Saturday, August 20, 2011

Ireland Revisited: Sparkling Stories, Sparkling Wine

Day 17 of 35: Friday, August 20, 2010

Diane approaches the Birr Theatre & Arts Centre.

The repercussion in pain for Diane of our excursion to Kilkenny on Tuesday chastened us into sticking close to home for the remainder of the week. Luckily for us, this week of extremely limited mobility coincided with Birr's annual Vintage Week and Arts Festival, so there was a wide variety of things for us to experience nearby. Going to an antiques show and suddenly finding ourselves surrounded by more than 30 Rose of Tralee contestants on tour, for example, is something that doesn't happen in Boulder Creek. At least not often. (Concerning that "on tour" link: camogie is like hurling, but played by women.)

On this day, Friday, we attended a midday session (with sandwiches!) with storyteller Niall de Burca at the Birr Theatre and Arts Centre. The theatre is on Oxmantown Mall, a pretty one-block street connecting the main gate of the Birr Castle Demesne and St. Brendan's Church of Ireland.

North side of Oxmantown Mall.

South side of Oxmantown Mall.

The north side of Oxmantown Mall is lined with stately Georgian houses, shoulder-to-shoulder. The south side of the Mall has a wide grass border between it and a variety of different kinds of structures, including the Theatre and the modest house that contains Birr Castle Demesne's business office in its basement.

Approaches to the Birr Theatre & Arts Centre (left) and Birr Castle Demesne office on Oxmantown Mall.

On our way to the Theatre, I showed Diane the street entrance to the Birr Castle Demesne Estate Office, where I had gone on Monday to transact some business with Lord Rosse's assistant, Jessica. To reach the office, one walks through this gate, all the way past the building, and through the gate at the far end of the path. From there, turning right takes you along the edge of an abandoned yard to a low door on your right to a sub-basement hallway. At the end of that hallway is a T-intersection with another hallway; turning right and walking several more paces brings you to the estate office: a bare space with a small window near the ceiling that looks out at ankle-level at the path you can see in the photo above, since the previous path has taken you on a downward, spiral trajectory of 270 degrees. Exposed pipes add a sense of dungeon (though the place was spotlessly clean), but Jessica seemed bright and cheerful and happy with what she’s doing.

De Burca, the storyteller, is a tall, handsome young man with a rubber face, and is a charmer (as anyone who bills himself as a "storyteller" has to be.) The audience for this lunchtime performance was very small -- my guess is that there were no more than 30 people in attendance -- and we sat at a table right in front of the stage. His stories were transporting and classical in their delivery, no props, just a stool on a bare stage. By the time he finished, we were convinced of two things: that the 30 people behind us could laugh and applaud like 300, and that we have to find a pooka, danger be damned.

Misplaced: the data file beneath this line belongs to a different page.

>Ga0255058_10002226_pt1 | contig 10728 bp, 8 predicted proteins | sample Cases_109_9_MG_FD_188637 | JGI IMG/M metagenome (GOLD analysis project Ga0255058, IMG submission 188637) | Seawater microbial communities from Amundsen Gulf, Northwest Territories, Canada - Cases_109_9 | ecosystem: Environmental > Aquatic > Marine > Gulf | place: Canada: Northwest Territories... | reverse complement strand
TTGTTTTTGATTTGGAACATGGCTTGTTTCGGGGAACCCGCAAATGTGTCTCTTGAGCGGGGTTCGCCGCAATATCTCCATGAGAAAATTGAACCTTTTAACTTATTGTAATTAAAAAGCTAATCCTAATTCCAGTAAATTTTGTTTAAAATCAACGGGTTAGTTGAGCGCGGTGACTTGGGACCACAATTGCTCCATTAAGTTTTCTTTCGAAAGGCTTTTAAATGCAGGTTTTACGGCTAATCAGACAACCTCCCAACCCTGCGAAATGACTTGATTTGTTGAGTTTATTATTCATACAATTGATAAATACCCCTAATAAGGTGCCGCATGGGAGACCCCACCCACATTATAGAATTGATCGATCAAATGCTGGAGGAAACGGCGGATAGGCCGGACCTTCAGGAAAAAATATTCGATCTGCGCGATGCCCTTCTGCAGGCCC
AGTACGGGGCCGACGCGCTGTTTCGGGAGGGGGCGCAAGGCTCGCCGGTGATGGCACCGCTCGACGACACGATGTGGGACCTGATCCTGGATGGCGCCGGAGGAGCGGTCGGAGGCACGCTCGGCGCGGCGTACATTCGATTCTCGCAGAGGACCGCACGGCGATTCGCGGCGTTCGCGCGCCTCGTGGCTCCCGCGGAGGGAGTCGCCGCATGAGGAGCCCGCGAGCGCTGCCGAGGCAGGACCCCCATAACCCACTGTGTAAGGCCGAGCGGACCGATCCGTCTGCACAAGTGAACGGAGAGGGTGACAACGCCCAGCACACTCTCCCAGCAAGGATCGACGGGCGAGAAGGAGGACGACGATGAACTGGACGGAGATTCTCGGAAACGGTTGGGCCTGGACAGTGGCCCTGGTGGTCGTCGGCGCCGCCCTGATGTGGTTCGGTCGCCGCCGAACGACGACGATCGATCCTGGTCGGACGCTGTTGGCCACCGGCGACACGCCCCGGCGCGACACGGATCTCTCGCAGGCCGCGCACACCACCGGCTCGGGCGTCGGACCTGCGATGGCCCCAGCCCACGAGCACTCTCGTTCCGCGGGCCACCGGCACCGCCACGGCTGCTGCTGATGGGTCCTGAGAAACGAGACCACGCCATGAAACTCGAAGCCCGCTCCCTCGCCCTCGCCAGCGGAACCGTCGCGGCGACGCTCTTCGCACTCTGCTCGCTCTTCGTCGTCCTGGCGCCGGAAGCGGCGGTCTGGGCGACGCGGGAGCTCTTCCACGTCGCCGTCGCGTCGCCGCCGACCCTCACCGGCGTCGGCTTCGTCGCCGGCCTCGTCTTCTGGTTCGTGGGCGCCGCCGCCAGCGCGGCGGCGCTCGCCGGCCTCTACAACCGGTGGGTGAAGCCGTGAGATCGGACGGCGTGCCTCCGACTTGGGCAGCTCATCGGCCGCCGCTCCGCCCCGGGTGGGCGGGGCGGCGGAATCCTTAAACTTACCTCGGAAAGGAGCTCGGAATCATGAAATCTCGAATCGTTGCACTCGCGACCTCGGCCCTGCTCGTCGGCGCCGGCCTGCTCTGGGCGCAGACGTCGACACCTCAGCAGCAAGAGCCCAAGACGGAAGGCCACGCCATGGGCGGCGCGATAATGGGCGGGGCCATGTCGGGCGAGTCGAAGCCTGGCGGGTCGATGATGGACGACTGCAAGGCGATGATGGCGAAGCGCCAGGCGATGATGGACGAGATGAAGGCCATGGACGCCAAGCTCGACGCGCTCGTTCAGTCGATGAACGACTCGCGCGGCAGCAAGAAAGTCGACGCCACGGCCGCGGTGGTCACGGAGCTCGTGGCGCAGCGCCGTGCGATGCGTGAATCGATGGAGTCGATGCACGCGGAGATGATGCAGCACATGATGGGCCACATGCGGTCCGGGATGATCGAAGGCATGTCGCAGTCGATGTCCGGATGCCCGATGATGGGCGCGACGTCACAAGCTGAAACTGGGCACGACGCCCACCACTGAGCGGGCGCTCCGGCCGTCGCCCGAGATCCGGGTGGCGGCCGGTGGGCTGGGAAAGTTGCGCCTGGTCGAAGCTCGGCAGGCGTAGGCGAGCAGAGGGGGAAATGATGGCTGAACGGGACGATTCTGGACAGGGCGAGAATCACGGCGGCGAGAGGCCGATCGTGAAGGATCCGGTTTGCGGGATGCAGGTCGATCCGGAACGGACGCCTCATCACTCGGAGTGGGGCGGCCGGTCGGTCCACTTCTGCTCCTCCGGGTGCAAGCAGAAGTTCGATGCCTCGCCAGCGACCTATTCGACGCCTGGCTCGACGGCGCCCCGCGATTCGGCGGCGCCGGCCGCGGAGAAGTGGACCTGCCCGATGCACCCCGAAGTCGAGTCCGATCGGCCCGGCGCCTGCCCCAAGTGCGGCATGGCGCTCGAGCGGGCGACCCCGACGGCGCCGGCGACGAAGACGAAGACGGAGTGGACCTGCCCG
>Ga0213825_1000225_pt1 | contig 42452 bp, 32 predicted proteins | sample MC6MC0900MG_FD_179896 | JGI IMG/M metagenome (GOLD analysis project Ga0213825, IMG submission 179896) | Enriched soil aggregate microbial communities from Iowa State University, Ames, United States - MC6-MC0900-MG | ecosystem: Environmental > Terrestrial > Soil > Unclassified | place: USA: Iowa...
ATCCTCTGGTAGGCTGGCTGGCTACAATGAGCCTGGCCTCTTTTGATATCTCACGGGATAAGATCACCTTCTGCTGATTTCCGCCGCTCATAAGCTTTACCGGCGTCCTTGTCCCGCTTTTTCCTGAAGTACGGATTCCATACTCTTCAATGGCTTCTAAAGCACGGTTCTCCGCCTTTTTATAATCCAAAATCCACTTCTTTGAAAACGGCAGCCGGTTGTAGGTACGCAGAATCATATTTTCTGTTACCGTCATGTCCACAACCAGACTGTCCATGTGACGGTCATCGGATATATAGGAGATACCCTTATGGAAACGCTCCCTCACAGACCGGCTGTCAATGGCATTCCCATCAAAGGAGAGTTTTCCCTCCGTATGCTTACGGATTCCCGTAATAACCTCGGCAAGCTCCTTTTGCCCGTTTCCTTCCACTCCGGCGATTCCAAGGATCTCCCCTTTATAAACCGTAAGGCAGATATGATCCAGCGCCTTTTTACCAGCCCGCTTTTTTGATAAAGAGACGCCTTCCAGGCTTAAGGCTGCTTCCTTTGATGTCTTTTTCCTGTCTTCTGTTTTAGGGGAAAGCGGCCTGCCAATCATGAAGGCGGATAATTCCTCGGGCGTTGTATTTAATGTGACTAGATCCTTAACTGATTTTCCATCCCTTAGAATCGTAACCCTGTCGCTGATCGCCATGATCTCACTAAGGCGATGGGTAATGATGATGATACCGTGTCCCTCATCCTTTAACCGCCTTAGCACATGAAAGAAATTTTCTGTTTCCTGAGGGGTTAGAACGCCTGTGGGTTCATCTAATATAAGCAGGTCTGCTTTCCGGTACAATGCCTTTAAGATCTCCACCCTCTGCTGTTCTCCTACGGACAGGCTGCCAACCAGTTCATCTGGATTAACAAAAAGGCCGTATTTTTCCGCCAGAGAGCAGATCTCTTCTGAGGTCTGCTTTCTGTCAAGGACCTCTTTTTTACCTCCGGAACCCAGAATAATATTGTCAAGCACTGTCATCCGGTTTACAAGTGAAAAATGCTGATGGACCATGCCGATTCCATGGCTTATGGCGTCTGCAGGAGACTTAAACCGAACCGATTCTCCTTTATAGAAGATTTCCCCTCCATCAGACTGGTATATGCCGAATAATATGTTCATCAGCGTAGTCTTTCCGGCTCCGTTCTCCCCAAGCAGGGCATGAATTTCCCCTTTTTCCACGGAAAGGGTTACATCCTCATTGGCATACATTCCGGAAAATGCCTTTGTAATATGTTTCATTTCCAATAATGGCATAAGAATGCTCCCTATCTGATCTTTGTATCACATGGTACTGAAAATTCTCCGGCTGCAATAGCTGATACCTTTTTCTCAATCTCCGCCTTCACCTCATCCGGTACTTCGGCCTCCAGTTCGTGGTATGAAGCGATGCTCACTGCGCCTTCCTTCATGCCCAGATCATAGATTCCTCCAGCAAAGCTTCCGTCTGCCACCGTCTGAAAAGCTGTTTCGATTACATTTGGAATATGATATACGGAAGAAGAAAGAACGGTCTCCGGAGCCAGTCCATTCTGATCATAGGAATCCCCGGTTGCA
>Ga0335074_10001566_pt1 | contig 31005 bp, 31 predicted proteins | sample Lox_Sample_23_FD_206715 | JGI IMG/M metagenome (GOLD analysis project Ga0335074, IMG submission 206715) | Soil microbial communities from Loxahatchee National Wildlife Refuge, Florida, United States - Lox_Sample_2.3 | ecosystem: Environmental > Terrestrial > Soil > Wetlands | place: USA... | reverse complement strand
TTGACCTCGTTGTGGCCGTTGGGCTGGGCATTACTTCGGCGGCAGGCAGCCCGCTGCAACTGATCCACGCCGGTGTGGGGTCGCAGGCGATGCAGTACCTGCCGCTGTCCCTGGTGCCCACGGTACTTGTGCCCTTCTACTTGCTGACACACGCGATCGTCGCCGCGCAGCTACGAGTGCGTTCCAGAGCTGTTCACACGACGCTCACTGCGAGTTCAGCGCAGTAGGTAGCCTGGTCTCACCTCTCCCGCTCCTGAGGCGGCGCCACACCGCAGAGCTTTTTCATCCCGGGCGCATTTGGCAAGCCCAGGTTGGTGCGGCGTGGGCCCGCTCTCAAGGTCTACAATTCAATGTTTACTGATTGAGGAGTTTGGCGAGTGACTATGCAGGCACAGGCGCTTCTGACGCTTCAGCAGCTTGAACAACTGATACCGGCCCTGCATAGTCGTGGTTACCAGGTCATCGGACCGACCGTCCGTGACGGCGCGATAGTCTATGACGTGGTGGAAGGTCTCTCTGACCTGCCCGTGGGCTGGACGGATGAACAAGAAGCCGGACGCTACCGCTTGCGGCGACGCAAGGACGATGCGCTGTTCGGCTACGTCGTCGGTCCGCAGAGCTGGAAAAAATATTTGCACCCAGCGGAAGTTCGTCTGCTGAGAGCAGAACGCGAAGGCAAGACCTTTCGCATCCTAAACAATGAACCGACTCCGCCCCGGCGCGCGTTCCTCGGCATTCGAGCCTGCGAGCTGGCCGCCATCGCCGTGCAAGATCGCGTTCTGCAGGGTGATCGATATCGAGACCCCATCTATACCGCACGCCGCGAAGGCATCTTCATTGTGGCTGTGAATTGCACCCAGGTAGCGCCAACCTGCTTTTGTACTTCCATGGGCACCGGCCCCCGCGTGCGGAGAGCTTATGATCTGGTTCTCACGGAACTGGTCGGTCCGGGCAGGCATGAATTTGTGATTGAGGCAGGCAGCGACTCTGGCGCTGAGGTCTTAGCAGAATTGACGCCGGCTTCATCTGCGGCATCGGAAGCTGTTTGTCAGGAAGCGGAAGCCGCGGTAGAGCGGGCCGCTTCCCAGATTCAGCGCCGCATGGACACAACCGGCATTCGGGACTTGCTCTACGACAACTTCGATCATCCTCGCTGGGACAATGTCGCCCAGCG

When he was done, De Burca came directly to our table and sat and talked with us a while. Obviously he had us pegged as being from Elsewhere, though he feigned surprise that we weren't local. We chatted about what a treasure tourists from abroad miss if they never travel to the Midlands (as most don't) and about how much he enjoyed our part of California when he was there. As I said, he's a professional charmer.

That evening we had wine and a very nice visit with Lord and Lady Rosse in the “Yellow Room” of the castle. Lord Rosse was especially interested in what I had found in his great-grandfather’s diaries – specifically of his interest in the redwoods, since he (a dendrologist of worldwide renown) had no idea that the 4th Earl had even a passing interest in trees. He and Lady Rosse were also curious about the four blank pages I had found in the Northern California part of the 4th Earl's 1891 travel diary, and said they would look among the family photo albums for more records (not in the archives) of that trip.

Later that night, back home in the Bothy, as Diane and I talked about the people we'd spent time with over the past few days, we chewed over a perception of the American political landscape that both Lord Rosse and Campbell Black had expressed: a dismay at what one of them (I forget which) characterized as a "growing celebration of ignorance." That confluence was a little striking, given that one of them is a self-described "Bolshie," while the other is one of the last remaining relevant members of the old Irish aristocracy. It was hardly the only evidence we saw in 2010 of a growing Irish concern about the land "across the western ocean," though. I noted before in this series that American flags, while not absent, are not as common in Ireland now as they were four years earlier, and commentary on RTÉ frequently noted that American economic difficulties were a big part of the Celtic Tiger's demise. "When America sneezes," as we heard a commentator say one night on the Bothy's little TV, "Ireland catches a cold."

More images from August 18, 19, and 20 are available in this collection on

Next: August 21, 2010 -- Clare
Previous: August 19, 2010 -- Tea in a Tower
Beginning of the series: Prologue, August 2


ronnie said...

Holy smoke! Google Reader, the app I use to track new blog posts by bloggers I follow, just burped up 40 new posts on several blogs I had no idea about! I have a lot of reading to catch up on - AMAZING photos and storytelling, Sherwood!

Sherwood Harrington said...

Thanks, and welcome aboard, ms. cat! You're welcome to hop on and off whenever you want, you know. No charge.